Electric power is 220V, 50Hz. Thanks to Russian influence, the sockets are designed to accommodate two round prongs in the European style.
Mongolia follows the international metric system. As in the USA, the ground floor is called the 1st floor - as opposed to the UK system, where the next floor above ground level is the 1st floor.
Vaccinations against yellow fever (Hepatitis), polio, cholera, tyhoid fever are advised. Travellers should bring their own medical supplies for any personal needs and a basic medical kit. You
should think that there is no perfect medical care in the countryside.
While the potential dangers can seem quite frightening, in reality few travelers to Mongolia experience anything more than an upset stomach.
There are no special dress codes, though you should avoid wearing revealing clothes in the countryside, even on hot
summer days. In Ulaanbaatar on the other hand, Mongolian women dress in
contemporary Western style fashions, so you may dress quite freely whilst there.
Warm clothes will be needed for any time of the year: even summer evenings can be chilly. If you are only
traveling in the height of summer you don't need a down jacket - a rain shell will do. A long-sleeved shirt is useful against the sun and bugs. A good wide-brimmed hat to protect you from the sun is essential.
From September to June (inclusive) you'll also need a down coat and a fleece or jumper (sweater) - it's surprising how cold it gets when the sun goes down and the wind picks up. A woolen or fleece hat takes up little space and makes a considerable
difference, as most heat loss occurs through your head.
In winter bring the warmest clothes you have, including thermal underwear, ski mask, mittens, scarf and thermal boots.
|Do's and Don'ts
Whenever you approach a nomadic family, or enter a ger, you will, without knowing, break one or several of the many traditional, religious and superstitious customs. If you do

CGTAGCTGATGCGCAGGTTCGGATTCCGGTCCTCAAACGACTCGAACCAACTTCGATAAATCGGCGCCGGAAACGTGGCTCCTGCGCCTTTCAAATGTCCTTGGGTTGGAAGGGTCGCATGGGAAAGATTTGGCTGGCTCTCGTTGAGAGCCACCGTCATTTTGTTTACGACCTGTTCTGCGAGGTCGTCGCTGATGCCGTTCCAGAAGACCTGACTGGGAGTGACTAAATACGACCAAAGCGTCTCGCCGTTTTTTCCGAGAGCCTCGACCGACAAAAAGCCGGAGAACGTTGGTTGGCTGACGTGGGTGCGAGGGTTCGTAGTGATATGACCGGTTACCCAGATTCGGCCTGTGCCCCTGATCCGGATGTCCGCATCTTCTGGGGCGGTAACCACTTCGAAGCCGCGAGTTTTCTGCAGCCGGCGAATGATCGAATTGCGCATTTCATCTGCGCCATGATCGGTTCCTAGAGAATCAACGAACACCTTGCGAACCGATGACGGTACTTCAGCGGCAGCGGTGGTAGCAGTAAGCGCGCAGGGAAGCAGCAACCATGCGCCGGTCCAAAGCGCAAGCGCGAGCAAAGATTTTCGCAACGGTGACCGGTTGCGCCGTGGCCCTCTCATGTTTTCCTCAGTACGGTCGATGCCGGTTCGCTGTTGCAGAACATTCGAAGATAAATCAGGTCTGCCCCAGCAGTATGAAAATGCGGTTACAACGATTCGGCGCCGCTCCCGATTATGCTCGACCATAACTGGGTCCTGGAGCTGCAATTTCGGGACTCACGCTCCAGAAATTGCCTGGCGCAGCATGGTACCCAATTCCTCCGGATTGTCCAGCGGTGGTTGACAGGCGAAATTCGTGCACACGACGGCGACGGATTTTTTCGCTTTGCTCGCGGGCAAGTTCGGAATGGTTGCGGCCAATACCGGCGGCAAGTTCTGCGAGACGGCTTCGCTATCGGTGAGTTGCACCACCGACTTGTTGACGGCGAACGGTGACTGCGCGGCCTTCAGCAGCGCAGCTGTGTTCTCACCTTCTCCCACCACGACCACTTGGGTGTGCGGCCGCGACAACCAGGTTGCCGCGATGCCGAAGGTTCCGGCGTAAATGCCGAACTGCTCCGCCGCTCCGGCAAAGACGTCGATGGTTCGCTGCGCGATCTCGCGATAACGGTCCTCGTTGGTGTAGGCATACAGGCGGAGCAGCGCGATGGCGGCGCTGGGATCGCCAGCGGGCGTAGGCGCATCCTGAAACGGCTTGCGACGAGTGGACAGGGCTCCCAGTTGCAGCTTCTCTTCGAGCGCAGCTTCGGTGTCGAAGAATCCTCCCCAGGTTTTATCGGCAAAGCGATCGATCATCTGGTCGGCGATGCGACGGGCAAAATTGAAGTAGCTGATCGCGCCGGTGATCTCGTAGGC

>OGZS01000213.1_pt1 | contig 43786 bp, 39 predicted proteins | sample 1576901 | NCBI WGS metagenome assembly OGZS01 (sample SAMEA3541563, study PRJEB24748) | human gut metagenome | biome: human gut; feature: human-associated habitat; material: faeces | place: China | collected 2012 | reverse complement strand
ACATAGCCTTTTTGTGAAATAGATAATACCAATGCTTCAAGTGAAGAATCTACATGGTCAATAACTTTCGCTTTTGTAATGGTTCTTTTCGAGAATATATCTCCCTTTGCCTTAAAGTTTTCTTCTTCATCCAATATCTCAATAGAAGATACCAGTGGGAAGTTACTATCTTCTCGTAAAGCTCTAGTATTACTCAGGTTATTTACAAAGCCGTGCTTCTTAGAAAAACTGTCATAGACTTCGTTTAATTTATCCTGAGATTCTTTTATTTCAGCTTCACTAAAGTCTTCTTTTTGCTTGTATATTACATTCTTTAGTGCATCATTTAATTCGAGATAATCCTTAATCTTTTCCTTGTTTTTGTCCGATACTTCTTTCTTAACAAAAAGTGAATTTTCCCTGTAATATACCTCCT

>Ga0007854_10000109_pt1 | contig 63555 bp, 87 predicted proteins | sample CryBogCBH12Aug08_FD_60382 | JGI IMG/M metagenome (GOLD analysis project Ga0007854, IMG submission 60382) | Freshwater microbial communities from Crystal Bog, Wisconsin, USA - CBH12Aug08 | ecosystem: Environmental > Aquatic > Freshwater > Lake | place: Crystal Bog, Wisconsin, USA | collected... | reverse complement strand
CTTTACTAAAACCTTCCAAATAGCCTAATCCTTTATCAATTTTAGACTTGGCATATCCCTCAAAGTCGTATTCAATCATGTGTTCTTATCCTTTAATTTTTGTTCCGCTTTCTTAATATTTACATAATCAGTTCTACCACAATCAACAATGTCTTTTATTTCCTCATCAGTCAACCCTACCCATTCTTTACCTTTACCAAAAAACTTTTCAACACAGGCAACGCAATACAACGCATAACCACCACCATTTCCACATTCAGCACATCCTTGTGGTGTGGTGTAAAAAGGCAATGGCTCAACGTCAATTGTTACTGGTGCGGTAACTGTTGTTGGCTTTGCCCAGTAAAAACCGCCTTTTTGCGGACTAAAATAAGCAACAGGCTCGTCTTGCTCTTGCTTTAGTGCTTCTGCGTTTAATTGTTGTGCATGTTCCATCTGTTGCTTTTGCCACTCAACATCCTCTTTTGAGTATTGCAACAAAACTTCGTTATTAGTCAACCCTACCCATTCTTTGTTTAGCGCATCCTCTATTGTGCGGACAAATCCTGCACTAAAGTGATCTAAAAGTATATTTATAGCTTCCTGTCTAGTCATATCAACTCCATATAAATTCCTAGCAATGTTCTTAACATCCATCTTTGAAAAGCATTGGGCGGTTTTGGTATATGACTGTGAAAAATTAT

become confused, don't panic, minor indiscretions will be tolerated and forgiven. The following do's and don'ts will help minimize cultural differences.
- Say hello (sain bainuul) when you arrive (but repeating it again when you
see the same person is considered strange to Mongolians)
- Take at least a sip, or a nibble, of the delicacies offered
- Keep your sleeves rolled down, if you have any (or pretend to, if you have
short sleeves); try not to expose your wrists
- Accept food and drink with your right hand (or with both if the dish or cup is
heavy), with the left hand supporting the right elbow
- Pick up everything with an open hand, with your palm facing upwards
- Hold a cup by the bottom, and not by the top rim
- Sleep with your feet pointing towards the door
- Leave weapons outside
- Lean against a support column
- Whistle inside a ger
- Stand on, or lean over, the threshold
- Stamp out a fire, or put water or any rubbish on it (fire is sacred to
- Walk in front of an older person; or turn your back to the altar, or religious
objects (except when leaving)
- Take food from a communal plate with your left hand
- Touch other people's hats
- Have a long conversation in your own language in front of your hosts
- Don't write anything in red pen
- Don't point a knife in any way at anyone; pass a knife handle first; use the
knife to cut towards you, not away
- Don't spill any milk
- When offered some vodka, dip your ring finger of your right hand into the
glass, and lightly flick a drop (not too much - vodka is also sacred!) once
towards the sky, once in
the air 'to the wind', and once to ground. If you
don't want any vodka, go through the customs anyway, put the same finger
to your forehead, say thanks, and return the glass to the table.
- Don't point your feet at the hearth, the altar or at another person
- Don't walk over an uurga, a lasso on a pole. If you have stepped on
anyone, or kicked their feet, immediately
shake their hand.